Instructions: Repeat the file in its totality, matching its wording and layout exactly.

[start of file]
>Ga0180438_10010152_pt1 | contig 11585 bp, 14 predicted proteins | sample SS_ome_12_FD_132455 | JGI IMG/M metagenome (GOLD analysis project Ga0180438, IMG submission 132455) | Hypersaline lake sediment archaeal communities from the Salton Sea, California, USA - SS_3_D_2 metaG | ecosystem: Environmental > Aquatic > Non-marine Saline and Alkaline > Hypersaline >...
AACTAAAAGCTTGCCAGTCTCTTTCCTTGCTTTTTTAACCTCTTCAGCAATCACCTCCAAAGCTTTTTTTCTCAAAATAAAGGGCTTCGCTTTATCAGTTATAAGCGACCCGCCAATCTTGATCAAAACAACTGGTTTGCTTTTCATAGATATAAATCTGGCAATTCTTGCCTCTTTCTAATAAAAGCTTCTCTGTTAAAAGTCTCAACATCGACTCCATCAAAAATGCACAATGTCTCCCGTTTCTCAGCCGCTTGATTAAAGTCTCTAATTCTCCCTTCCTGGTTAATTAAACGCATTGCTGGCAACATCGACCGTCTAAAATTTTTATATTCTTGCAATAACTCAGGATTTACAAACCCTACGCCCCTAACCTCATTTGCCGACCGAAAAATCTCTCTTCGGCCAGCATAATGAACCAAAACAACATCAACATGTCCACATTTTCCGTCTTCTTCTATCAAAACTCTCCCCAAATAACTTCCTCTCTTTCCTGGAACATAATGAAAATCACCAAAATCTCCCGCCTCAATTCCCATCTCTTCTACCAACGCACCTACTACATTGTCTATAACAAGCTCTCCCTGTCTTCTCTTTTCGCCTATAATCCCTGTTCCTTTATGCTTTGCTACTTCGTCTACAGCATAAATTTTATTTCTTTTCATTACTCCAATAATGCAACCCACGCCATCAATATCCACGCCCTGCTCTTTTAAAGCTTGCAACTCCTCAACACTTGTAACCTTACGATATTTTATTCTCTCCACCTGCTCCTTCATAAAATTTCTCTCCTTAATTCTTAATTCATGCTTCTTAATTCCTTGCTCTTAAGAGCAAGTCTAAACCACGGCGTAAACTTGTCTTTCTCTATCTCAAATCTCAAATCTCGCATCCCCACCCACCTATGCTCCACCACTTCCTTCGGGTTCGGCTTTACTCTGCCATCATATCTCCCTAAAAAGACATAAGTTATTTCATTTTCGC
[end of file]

>Ga0180438_10010152_pt1 | contig 11585 bp, 14 predicted proteins | sample SS_ome_12_FD_132455 | JGI IMG/M metagenome (GOLD analysis project Ga0180438, IMG submission 132455) | Hypersaline lake sediment archaeal communities from the Salton Sea, California, USA - SS_3_D_2 metaG | ecosystem: Environmental > Aquatic > Non-marine Saline and Alkaline > Hypersaline >...
AACTAAAAGCTTGCCAGTCTCTTTCCTTGCTTTTTTAACCTCTTCAGCAATCACCTCCAAAGCTTTTTTTCTCAAAATAAAGGGCTTCGCTTTATCAGTTATAAGCGACCCGCCAATCTTGATCAAAACAACTGGTTTGCTTTTCATAGATATAAATCTGGCAATTCTTGCCTCTTTCTAATAAAAGCTTCTCTGTTAAAAGTCTCAACATCGACTCCATCAAAAATGCACAATGTCTCCCGTTTCTCAGCCGCTTGATTAAAGTCTCTAATTCTCCCTTCCTGGTTAATTAAACGCATTGCTGGCAACATCGACCGTCTAAAATTTTTATATTCTTGCAATAACTCAGGATTTACAAACCCTACGCCCCTAACCTCATTTGCCGACCGAAAAATCTCTCTTCGGCCAGCATAATGAACCAAAACAACATCAACATGTCCACATTTTCCGTCTTCTTCTATCAAAACTCTCCCCAAATAACTTCCTCTCTTTCCTGGAACATAATGAAAATCACCAAAATCTCCCGCCTCAATTCCCATCTCTTCTACCAACGCACCTACTACATTGTCTATAACAAGCTCTCCCTGTCTTCTCTTTTCGCCTATAATCCCTGTTCCTTTATGCTTTGCTACTTCGTCTACAGCATAAATTTTATTTCTTTTCATTACTCCAATAATGCAACCCACGCCATCAATATCCACGCCCTGCTCTTTTAAAGCTTGCAACTCCTCAACACTTGTAACCTTACGATATTTTATTCTCTCCACCTGCTCCTTCATAAAATTTCTCTCCTTAATTCTTAATTCATGCTTCTTAATTCCTTGCTCTTAAGAGCAAGTCTAAACCACGGCGTAAACTTGTCTTTCTCTATCTCAAATCTCAAATCTCGCATCCCCACCCACCTATGCTCCACCACTTCCTTCGGGTTCGGCTTTACTCTGCCATCATATCTCCCTAAAAAGACATAAGTTATTTCATTTTCGC